Game Music, Reviews

A Tactical Love Letter: Ravenmark OST (Review)

November 16, 2011 | | Comment? Share thison Facebook A Tactical Love Letter: Ravenmark OST (Review)on Twitter

Imitation is the sincerest form of flattery. An up-and-coming composer intends to please fans while flattering two of his favorite composers…

We hadn’t heard from Josh Whelchel in awhile. Yes, he did produce a three-album set for his 2011 “Songs for the Cure” charity series. But as for game soundtracks, I’ve been waiting and waiting for Whelchel’s next big release.

That release came out on 11/11/11, and it’s the soundtrack for an iOS Strategy RPG from Singapore-based Witching Hour Studios called Ravenmark: Scourge of Estellion. The 70 minute soundtrack accompanying the game is available via Bandcamp for only $5.

After the jump, we’ll talk about the composers who influenced Whelchel for this soundtrack and what makes it a perfect, fitting addition to Josh’s growing discography.

The following paragraphs, written by Josh himself, appear in the album’s liner notes.

This is a love letter. It’s not written for you, but you’ve stumbled upon it (probably while searching for gold or something like that).

It is addressed to Masaharu Iwata and Hitoshi Sakimoto, composers of the Final Fantasy Tactics original soundtrack. Like most declarations of infatuation, it is very obviously stated – but what it lacks in subtlety it retains in passion. The letter begins on track one and ends on track forty.

The Ravenmark: SOE soundtrack sits just at 70 minutse of music I composed and produced in my bedroom studio, originally located in Cincinnati, Ohio and now happily stationed in San Francisco, California.

I hope you enjoy the music as much as I enjoyed writing it!

While I hope the intended recipients of this love letter do manage to hear it, those lucky fans who “stumble” upon it are certainly going to get a lot out of it too.

By using what many believe to be the standard for Strategy RPGs as a starting point, Josh Whelchel happily imitated and built upon the score for Final Fantasy Tactics. That’s not to say that he is ripping the music. My ears detected a sum total of zero direct, melodic references to the FFT soundtrack, though I’m sure if we asked Josh, he might be able to point to one or two key items.

The way in which Whelchel lovingly acknowledges the strength of Iwata and Sakimoto’s classic score is in the musical genre, and in the sound palette. The entire Ravenmark soundtrack is produced using high-quality synthesizers. It is sequenced music, through and through. It uses all of the instruments of a traditional symphony orchestra. From my perspective, this is Whelchel’s most technically impressive work to date.

This soundtrack is made up of three general types of music: character themes, event themes, and battle themes. Among them, I am most fond of the battle themes. The first one to appear on the soundtrack, “Apoplectic (Estellion Battle A),” shares the song title of an FFT track. Whelchel’s score is on par. It’s string heavy: both bowed and plucked. There are these incredible, furiously fast melodic runs that I’d love to see a real orchestra attempt to play (I’m still holding out for someone to do an “indie game orchestra” venue.)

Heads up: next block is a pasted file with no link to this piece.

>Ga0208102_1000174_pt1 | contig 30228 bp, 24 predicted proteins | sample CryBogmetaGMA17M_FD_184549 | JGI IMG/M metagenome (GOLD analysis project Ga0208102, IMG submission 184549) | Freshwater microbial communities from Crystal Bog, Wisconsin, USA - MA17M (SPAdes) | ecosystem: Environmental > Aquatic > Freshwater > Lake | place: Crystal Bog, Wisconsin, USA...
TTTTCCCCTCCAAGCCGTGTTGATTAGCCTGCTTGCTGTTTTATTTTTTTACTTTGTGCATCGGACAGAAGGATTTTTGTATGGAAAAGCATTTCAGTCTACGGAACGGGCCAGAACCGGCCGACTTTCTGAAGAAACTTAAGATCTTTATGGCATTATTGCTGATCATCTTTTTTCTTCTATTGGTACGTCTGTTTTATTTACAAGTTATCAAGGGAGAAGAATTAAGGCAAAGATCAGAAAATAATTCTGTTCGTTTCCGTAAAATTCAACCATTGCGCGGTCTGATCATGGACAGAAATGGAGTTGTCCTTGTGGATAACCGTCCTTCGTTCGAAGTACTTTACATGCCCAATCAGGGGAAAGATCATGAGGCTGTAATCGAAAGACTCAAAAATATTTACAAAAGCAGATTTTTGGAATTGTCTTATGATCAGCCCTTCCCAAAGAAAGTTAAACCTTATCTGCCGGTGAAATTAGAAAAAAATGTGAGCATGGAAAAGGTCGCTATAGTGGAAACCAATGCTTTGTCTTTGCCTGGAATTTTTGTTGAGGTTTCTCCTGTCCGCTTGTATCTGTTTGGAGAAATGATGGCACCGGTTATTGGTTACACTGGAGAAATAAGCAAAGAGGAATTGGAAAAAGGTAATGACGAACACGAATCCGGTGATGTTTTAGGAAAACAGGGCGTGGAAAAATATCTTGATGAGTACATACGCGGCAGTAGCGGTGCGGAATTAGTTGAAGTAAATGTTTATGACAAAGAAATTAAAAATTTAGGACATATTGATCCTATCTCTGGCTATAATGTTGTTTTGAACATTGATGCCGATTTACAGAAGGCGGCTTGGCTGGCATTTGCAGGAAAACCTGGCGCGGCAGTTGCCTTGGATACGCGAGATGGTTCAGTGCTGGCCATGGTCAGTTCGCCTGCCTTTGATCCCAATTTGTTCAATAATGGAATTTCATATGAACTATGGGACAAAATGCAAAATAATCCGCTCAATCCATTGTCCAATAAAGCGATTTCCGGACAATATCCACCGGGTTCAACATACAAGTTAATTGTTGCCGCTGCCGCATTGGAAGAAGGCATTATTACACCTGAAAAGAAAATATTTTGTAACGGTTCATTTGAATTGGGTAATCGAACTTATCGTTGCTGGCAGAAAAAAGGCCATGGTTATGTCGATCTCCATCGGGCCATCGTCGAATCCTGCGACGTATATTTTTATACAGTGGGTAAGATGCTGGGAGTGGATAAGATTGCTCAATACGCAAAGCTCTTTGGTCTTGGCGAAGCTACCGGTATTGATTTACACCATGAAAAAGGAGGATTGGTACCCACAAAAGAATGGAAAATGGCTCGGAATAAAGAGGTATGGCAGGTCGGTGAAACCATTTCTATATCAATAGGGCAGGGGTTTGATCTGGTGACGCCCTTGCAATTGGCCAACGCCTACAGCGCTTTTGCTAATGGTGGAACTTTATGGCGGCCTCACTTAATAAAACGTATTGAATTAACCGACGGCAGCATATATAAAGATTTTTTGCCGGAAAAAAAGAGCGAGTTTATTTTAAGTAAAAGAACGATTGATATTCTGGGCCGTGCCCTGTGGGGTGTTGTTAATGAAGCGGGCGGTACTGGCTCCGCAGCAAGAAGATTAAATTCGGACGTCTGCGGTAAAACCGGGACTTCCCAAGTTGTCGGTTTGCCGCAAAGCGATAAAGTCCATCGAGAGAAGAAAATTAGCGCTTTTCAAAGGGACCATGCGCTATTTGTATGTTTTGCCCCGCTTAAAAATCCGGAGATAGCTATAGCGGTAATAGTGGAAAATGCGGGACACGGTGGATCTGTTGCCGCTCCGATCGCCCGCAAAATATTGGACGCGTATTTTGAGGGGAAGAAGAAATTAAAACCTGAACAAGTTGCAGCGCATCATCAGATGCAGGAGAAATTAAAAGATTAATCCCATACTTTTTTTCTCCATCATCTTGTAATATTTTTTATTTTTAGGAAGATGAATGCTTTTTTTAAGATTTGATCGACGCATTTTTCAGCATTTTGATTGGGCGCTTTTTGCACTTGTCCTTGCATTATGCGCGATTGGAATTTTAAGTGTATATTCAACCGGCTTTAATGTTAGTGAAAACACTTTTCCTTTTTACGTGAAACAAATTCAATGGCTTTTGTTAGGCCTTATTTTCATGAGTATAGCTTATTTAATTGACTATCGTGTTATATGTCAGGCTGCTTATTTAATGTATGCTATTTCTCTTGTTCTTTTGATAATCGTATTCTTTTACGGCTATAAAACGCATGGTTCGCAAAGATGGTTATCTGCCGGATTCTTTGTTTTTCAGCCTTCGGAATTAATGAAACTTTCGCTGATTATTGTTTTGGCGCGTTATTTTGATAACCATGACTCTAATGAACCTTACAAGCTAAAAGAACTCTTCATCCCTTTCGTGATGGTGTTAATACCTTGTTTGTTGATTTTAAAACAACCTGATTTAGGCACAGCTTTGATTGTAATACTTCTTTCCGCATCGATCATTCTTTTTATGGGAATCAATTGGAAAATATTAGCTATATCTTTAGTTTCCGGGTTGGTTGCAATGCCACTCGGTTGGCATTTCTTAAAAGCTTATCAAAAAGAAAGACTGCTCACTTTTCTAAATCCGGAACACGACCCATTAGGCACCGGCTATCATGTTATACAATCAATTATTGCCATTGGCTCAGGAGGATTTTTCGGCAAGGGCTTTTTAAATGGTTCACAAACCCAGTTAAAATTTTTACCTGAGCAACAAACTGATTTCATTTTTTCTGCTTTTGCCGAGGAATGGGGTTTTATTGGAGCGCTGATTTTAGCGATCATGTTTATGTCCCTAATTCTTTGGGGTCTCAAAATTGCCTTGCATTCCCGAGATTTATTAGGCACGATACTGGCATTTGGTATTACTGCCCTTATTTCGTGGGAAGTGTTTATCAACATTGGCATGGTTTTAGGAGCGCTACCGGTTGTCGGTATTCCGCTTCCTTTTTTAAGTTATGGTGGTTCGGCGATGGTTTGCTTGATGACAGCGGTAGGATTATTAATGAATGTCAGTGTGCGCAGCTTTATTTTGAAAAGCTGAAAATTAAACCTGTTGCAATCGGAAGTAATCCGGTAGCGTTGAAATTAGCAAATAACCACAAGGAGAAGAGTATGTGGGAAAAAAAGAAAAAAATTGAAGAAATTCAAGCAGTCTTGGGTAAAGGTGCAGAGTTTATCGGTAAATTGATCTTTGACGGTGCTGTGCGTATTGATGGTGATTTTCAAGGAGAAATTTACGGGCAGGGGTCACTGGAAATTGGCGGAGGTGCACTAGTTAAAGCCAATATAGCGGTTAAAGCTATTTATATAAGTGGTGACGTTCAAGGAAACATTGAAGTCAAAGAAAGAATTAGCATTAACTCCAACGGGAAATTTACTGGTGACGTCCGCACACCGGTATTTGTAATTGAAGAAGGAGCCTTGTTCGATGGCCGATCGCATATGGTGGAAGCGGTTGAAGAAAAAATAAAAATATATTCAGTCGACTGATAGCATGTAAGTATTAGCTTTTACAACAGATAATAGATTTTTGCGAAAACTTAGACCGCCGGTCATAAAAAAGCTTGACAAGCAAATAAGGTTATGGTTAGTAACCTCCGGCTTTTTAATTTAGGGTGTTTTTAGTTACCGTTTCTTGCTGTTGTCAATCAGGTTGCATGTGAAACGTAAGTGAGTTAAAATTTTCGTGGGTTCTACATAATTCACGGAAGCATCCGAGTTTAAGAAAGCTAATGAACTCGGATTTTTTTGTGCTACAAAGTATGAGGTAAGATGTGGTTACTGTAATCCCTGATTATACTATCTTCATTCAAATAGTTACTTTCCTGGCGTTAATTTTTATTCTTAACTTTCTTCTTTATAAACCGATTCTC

Among the character themes, my favorite is the piano-rich “Alejo’s Theme.” Basically, you have this minor key chamber orchestra piece, and then the piano appears with these faux-impromptu decorative runs and bouncy fourths and fifths to reinforce the tempo. It gives me chills.

Right in the middle of the soundtrack, we get a short tune that makes use of one of Sakimoto’s most cherished instruments: the harp. The one minute “Perplexity for a Devilish Heart” sounds just like the sort of thing you’d hear in FFT, Vagrant Story, and other Sakimoto/Iwata “Ivalice” titles. And yet, it is fully original, fully the work of this young and talented composer from the West.

Though the soundtrack is technically tracks 1 through 40, two bonus tracks are included (and they are free to download separately if you don’t want to purchase the OST). One comes from Jimmy “BigGiantCircles” Hinson, the other from HyperDuck SoundWorks (Chris Geehan, et al). The BGC arranged track is my favorite of the two, but they’re both good, and they both provide totally new and different takes on Whelchel’s melodies for this project.

I don’t presently own any iOS device, so sadly, I am not able to try out this Turn-Based Strategy game to see if the game itself is worthy of such a strong score. Fans of the great JRPG soundtracks of old will be pleased to discover you don’t have to live in the land of the rising sun to make great, epic synth orchestral music. Josh did it in two different US states, so there’s your proof. It can be done. Now, if you feel so inclined, support this starving artist by buying the soundtrack; and/or, leave a comment about the music and my likely inadequate attempt to explain why it’s worth your time.

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